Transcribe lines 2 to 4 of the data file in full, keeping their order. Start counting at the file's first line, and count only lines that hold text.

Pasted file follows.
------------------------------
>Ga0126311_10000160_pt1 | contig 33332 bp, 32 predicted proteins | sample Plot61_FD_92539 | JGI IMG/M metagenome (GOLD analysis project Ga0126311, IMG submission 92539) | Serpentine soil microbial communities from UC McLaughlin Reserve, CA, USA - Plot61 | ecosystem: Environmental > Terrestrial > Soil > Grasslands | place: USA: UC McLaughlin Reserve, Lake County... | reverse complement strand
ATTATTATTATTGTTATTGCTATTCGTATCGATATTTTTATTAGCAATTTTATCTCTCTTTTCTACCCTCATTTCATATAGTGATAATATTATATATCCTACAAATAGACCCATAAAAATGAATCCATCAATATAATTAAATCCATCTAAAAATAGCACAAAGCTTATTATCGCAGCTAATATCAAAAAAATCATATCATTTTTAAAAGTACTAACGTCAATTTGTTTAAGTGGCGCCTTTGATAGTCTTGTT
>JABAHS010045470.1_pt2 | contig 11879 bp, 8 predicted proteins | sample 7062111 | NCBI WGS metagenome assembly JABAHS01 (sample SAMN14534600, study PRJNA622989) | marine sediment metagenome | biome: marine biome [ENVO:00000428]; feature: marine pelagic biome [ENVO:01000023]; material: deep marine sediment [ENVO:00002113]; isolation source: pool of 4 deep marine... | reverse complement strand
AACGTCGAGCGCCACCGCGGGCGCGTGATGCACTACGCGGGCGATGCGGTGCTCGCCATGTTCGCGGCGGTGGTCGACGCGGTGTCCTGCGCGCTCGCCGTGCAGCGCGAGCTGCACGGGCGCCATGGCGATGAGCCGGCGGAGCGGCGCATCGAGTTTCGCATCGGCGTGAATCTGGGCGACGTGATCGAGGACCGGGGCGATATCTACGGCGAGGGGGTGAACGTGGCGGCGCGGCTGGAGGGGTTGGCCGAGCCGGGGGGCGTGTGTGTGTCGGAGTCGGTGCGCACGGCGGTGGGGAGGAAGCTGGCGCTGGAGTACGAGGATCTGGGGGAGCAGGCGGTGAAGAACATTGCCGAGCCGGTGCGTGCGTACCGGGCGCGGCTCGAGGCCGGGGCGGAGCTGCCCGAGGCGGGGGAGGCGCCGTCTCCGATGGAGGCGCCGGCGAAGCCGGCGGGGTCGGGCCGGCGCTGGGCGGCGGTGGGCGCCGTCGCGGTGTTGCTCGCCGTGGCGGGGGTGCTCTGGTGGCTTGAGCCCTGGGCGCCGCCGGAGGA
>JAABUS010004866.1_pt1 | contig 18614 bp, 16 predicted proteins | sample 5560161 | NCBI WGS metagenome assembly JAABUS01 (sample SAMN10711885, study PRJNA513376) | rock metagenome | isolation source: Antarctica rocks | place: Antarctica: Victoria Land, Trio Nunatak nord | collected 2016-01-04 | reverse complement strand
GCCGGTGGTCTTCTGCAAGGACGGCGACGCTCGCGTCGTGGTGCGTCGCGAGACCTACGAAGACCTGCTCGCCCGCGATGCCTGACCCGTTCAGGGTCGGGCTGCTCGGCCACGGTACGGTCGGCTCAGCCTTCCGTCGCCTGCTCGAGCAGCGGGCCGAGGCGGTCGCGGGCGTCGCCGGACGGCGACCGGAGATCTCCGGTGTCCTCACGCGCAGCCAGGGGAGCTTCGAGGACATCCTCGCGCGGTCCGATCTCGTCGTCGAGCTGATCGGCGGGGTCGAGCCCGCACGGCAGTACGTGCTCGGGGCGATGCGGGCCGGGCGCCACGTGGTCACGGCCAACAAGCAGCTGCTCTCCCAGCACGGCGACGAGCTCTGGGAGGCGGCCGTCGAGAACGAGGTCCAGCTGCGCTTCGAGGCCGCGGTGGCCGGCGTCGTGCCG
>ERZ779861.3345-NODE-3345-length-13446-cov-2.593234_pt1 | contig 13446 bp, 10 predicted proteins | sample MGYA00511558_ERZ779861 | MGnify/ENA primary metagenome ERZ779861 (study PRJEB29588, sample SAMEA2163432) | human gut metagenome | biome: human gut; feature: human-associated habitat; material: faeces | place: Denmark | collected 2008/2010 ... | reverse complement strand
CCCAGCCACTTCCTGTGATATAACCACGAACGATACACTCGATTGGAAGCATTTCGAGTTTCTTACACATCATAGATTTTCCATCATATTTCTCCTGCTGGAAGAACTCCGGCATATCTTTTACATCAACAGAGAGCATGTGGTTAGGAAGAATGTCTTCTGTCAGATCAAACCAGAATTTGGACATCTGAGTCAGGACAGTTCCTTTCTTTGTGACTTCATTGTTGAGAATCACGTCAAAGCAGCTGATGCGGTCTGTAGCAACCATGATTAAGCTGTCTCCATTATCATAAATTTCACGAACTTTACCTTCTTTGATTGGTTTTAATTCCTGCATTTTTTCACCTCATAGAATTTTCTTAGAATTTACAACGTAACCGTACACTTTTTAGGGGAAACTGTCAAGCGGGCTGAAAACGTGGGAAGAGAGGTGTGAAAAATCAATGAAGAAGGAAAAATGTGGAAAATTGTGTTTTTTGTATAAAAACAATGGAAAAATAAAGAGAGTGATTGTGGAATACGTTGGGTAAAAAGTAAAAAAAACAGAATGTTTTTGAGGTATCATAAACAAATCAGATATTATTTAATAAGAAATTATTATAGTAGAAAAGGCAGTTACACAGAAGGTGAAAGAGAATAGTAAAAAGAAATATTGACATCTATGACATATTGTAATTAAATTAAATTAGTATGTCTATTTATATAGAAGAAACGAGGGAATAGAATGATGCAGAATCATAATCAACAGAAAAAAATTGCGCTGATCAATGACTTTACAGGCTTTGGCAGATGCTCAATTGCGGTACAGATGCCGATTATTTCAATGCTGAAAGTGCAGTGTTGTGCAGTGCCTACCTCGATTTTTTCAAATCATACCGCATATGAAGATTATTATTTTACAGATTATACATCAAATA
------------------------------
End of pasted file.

ATTATTATTATTGTTATTGCTATTCGTATCGATATTTTTATTAGCAATTTTATCTCTCTTTTCTACCCTCATTTCATATAGTGATAATATTATATATCCTACAAATAGACCCATAAAAATGAATCCATCAATATAATTAAATCCATCTAAAAATAGCACAAAGCTTATTATCGCAGCTAATATCAAAAAAATCATATCATTTTTAAAAGTACTAACGTCAATTTGTTTAAGTGGCGCCTTTGATAGTCTTGTT
>JABAHS010045470.1_pt2 | contig 11879 bp, 8 predicted proteins | sample 7062111 | NCBI WGS metagenome assembly JABAHS01 (sample SAMN14534600, study PRJNA622989) | marine sediment metagenome | biome: marine biome [ENVO:00000428]; feature: marine pelagic biome [ENVO:01000023]; material: deep marine sediment [ENVO:00002113]; isolation source: pool of 4 deep marine... | reverse complement strand
AACGTCGAGCGCCACCGCGGGCGCGTGATGCACTACGCGGGCGATGCGGTGCTCGCCATGTTCGCGGCGGTGGTCGACGCGGTGTCCTGCGCGCTCGCCGTGCAGCGCGAGCTGCACGGGCGCCATGGCGATGAGCCGGCGGAGCGGCGCATCGAGTTTCGCATCGGCGTGAATCTGGGCGACGTGATCGAGGACCGGGGCGATATCTACGGCGAGGGGGTGAACGTGGCGGCGCGGCTGGAGGGGTTGGCCGAGCCGGGGGGCGTGTGTGTGTCGGAGTCGGTGCGCACGGCGGTGGGGAGGAAGCTGGCGCTGGAGTACGAGGATCTGGGGGAGCAGGCGGTGAAGAACATTGCCGAGCCGGTGCGTGCGTACCGGGCGCGGCTCGAGGCCGGGGCGGAGCTGCCCGAGGCGGGGGAGGCGCCGTCTCCGATGGAGGCGCCGGCGAAGCCGGCGGGGTCGGGCCGGCGCTGGGCGGCGGTGGGCGCCGTCGCGGTGTTGCTCGCCGTGGCGGGGGTGCTCTGGTGGCTTGAGCCCTGGGCGCCGCCGGAGGA